Ovum’s Digital Consumer Insights 2018 survey has provided some interesting answers to the question of how consumers subscribe to music streaming services. Certainly, the availability of multi-user plans as well as bundled offerings with mobile access have been a big success but, until recently, the precise popularity of the likes of family and student plans was largely unknown. The results of this Ovum survey clearly show that family plans are a hit with subscribers, so much so that they are keeping a lid on music streamers’ average revenue per user (ARPU). Also, despite bundle deals for music services through mobile operators becoming less generous, a sizable share of subscribers still gain access to music through their mobile operator.
Driving sales of recorded music in the last few years has largely been the responsibility of a small number of streaming services such as Apple Music, Deezer, and Spotify. These services have successfully convinced consumers that they do not need to own music but, for a fixed monthly fee, can access pretty much every track that has ever been released, or will be released, so long as they keep up the payments.
How users pay to stream music
Direct or as part of a bundle
Payment for a music subscription service takes a number of different forms. Consumers can either go direct to the service and pay monthly or make one single payment covering a year. That subscription can cover one person or a whole family (usually up to six people, including the account holder). Services also offer reduced-rate access for students. For a few years, users have also been able to take advantage of bundle deals with mobile operators that either roll in access to a music service for free with a mobile tariff or give a discount on the direct subscription price. The benefit for consumers is clear – lower-priced access to music. Mobile operators also benefit from increased “stickiness” of certain mobile tariffs, which boosts customer retention. However, as noted in the last couple of financial results presentations by Spotify, the rising popularity of discounted access plans has impacted on ARPU. No service has published precise details on how the total subscriber share is split by the different plans, but Ovum’s Digital Consumer Insights 2018 survey, conducted at the end of 2018, has shed considerable light on the uptake of the different plans.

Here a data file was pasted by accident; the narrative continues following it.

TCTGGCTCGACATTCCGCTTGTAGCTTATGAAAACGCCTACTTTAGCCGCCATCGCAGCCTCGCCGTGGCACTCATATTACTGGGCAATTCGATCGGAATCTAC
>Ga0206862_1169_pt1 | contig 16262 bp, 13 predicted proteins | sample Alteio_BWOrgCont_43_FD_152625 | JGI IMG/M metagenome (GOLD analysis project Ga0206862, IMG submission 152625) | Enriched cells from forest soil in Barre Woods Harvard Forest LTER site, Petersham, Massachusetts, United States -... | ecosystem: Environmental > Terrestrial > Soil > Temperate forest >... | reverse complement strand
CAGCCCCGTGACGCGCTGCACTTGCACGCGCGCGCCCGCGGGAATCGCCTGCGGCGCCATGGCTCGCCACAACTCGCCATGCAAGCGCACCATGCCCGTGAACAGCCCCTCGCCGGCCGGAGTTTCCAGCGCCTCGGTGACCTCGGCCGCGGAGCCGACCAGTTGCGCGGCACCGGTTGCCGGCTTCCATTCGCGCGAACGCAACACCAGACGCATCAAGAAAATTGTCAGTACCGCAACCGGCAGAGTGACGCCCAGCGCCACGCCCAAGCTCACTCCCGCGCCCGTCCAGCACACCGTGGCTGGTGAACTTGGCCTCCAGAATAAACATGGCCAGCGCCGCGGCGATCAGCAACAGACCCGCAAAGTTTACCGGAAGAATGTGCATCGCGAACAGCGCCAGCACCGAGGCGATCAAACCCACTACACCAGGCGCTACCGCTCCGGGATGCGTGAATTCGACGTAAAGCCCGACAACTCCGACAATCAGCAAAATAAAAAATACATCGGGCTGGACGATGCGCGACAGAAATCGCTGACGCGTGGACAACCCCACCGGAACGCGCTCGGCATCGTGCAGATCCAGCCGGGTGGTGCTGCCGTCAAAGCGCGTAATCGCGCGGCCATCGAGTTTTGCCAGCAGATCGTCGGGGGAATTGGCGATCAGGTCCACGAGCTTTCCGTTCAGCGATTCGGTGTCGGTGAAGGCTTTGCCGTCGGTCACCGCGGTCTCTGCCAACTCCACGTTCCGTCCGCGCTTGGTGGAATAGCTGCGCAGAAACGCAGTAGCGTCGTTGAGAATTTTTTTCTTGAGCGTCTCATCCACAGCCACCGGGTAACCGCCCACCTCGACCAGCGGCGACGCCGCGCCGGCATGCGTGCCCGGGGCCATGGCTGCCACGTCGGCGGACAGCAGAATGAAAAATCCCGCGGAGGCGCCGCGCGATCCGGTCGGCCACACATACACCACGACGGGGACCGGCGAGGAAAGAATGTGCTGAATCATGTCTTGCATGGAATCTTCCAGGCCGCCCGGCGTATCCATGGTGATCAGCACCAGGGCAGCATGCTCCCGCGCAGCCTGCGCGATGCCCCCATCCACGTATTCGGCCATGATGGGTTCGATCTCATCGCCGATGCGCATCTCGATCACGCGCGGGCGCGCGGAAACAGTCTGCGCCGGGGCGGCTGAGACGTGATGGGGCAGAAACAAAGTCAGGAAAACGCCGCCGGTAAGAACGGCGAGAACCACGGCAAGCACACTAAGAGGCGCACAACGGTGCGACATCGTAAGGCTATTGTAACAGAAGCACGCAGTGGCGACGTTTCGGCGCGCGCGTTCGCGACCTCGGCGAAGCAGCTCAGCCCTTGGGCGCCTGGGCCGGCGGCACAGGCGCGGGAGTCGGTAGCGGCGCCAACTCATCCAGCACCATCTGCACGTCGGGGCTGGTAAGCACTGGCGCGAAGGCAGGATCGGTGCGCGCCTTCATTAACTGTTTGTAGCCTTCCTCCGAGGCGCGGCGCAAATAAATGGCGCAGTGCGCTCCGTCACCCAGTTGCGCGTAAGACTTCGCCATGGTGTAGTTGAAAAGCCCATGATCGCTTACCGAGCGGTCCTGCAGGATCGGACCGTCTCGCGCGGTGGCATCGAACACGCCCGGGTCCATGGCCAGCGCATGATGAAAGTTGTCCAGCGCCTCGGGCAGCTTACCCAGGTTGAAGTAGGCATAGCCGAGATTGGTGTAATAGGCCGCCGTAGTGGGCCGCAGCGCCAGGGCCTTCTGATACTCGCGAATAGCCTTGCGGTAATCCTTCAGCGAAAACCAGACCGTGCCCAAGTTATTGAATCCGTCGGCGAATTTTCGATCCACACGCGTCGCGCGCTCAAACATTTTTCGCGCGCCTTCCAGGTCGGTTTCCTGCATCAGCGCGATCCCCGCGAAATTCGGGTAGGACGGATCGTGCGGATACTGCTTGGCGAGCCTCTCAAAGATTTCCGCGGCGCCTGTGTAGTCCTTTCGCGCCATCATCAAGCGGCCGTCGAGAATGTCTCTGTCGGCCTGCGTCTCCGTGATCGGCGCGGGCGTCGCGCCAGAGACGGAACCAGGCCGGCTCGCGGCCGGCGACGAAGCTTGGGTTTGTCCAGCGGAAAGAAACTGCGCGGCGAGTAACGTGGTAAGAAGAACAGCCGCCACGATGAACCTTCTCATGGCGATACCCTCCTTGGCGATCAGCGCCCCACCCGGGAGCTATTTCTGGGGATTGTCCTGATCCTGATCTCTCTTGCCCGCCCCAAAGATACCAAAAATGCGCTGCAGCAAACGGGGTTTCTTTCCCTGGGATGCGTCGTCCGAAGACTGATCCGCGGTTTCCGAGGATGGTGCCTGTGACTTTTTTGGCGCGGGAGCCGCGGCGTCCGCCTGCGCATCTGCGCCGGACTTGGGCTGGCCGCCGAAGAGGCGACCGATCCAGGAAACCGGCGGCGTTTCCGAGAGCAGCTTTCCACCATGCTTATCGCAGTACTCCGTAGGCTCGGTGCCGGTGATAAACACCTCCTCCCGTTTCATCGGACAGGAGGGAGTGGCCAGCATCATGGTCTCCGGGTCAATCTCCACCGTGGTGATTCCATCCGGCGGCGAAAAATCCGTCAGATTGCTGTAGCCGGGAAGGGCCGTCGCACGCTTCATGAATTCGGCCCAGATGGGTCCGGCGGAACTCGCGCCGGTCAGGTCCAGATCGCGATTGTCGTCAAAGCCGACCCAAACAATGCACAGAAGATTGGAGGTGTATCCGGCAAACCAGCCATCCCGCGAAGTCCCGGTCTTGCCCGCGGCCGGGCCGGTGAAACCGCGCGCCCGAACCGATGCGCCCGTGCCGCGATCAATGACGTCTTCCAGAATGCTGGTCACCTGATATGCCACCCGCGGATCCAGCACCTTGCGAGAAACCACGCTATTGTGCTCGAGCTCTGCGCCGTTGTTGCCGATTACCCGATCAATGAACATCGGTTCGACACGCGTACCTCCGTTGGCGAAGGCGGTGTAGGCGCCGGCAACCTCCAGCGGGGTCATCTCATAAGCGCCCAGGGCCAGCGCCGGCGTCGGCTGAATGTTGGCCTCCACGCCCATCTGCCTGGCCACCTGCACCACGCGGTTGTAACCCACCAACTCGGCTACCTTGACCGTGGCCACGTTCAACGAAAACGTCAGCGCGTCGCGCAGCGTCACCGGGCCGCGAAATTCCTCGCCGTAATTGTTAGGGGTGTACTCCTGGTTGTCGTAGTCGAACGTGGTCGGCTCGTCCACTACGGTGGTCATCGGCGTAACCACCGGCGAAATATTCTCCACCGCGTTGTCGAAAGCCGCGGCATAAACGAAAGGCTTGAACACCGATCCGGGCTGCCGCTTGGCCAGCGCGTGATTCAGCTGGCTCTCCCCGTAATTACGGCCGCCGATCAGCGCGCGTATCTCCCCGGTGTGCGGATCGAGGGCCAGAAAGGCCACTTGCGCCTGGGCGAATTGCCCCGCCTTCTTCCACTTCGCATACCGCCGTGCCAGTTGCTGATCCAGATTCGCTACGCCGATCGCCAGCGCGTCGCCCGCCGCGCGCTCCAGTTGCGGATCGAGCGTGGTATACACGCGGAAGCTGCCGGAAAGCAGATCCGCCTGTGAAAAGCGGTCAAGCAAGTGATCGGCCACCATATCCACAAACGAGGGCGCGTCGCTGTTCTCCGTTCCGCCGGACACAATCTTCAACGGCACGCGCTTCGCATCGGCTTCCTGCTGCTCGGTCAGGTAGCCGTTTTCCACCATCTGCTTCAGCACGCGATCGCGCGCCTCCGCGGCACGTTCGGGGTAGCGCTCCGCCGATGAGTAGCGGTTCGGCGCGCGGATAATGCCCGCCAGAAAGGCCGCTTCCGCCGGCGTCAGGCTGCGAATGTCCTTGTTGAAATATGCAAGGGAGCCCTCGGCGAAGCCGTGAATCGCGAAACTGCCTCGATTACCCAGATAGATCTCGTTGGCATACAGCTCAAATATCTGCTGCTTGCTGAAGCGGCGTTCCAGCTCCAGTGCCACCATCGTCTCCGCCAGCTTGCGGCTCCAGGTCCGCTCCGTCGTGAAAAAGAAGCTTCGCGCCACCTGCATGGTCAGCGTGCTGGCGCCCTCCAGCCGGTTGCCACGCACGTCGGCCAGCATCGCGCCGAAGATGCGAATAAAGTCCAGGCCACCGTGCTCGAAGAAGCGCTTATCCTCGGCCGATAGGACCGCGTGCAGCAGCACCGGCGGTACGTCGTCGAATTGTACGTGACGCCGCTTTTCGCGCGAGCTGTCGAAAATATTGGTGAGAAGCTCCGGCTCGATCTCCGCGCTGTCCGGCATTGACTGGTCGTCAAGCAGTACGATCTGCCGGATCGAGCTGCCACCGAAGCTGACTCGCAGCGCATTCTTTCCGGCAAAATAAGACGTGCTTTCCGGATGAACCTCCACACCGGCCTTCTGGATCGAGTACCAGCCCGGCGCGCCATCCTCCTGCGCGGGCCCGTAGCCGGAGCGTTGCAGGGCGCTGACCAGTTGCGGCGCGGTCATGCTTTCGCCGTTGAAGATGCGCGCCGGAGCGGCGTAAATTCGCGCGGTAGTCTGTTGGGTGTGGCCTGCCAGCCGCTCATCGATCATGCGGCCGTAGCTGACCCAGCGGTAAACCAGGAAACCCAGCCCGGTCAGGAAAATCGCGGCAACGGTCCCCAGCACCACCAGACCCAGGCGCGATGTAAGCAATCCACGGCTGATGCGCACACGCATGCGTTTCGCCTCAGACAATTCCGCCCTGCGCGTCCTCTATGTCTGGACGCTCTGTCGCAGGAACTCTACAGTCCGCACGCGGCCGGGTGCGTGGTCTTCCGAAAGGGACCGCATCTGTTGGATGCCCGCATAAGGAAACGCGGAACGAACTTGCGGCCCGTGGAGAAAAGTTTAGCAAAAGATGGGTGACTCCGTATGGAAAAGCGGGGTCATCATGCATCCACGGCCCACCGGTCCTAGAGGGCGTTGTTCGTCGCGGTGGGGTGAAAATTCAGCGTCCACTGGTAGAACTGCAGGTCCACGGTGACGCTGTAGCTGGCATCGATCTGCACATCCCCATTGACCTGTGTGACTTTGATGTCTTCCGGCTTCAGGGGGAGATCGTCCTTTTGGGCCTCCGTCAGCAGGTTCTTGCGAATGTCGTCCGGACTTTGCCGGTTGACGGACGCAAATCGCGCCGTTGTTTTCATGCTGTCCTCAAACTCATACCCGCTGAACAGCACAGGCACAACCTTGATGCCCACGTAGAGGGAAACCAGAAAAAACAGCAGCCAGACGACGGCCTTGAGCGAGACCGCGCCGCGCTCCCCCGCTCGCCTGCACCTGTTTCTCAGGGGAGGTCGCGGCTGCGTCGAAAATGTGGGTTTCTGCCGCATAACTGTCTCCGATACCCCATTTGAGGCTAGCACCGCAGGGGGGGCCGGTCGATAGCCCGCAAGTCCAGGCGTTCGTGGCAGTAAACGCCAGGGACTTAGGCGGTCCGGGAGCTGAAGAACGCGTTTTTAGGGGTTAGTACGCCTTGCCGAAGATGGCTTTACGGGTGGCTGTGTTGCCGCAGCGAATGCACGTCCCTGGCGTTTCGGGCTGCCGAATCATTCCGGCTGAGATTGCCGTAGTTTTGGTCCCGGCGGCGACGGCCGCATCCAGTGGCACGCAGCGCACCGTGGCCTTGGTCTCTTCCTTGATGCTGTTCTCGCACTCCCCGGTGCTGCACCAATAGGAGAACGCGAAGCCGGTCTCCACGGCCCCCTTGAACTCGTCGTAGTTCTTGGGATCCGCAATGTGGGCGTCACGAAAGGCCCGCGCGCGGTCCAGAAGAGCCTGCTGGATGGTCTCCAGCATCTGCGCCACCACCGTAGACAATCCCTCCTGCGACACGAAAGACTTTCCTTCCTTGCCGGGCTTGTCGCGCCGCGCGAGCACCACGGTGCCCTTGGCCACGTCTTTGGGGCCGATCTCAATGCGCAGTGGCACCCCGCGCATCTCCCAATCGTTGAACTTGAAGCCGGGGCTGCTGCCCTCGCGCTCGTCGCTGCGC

Multi-user access accounts for a growing number of users
According to the survey, which took in the views of around 6,211 consumers spread across Australia, Brazil, China, Germany, the UK, and the US in December 2018, 60.7% of respondents said they took out a music subscription through a single package, while 34.7% said they accessed it via a family package, with the remaining 4.6% being students (see Figure 1). By country, the split offers some notable differences. For example, in the US, currently the biggest streaming market in the world, the family share was 43.4%, while in Brazil the student share was 9.9%. Given that a family subscription costs 1.5 times a direct subscription but provides access for the account holder and five other users, the survey findings suggest that the impact on ARPU could be significant, particularly if uptake of family packages rises faster than single-user subscriptions.
Figure 1: Share of music streaming subscription users by package, December 2018
Ovum’s Digital Consumer Insights 2018 survey also revealed details of access via bundled plans. Overall, 66.7% of subscribers held a direct subscription, with 22.2% of subscribers accessing a service via some form of mobile bundle, and 11.1% through a fixed-line service deal (see Figure 2). As with package access, there were differences by country. The UK had the highest share of direct subscriptions (76.3%), with China being the lowest (57%).
Figure 2: Share of music streaming subscribers by access, December 2018
Although bundled offerings with mobile and fixed operators have shifted over the last few years from being included for free with an access plan to simple billing arrangements, there are still plenty of bundled offers that give discounts on music subscriptions or extended free trial periods. Moreover, when respondents were asked about the addition or removal of a service bundle in the past 12 months, 24% said they added online music streaming compared to just 6% saying they removed music service access. So, at the moment at least, music bundling is still important for a significant number of consumers.
Despite music streaming’s advances, it is worth noting that music access is still a relatively new way of listening to music, so slight reductions in ARPU through discounted plans and bundled access are not a problem at the moment. However, the issue of costs to services is something worth keeping an eye on. Eventually, services may be forced into looking at raising prices, and the obvious first target is the underpriced family plan. As Ovum’s Digital Consumer Insights 2018 survey has shown, the multi-user plans have proved popular, and a modest price rise is unlikely to result in mass subscription cancellations.
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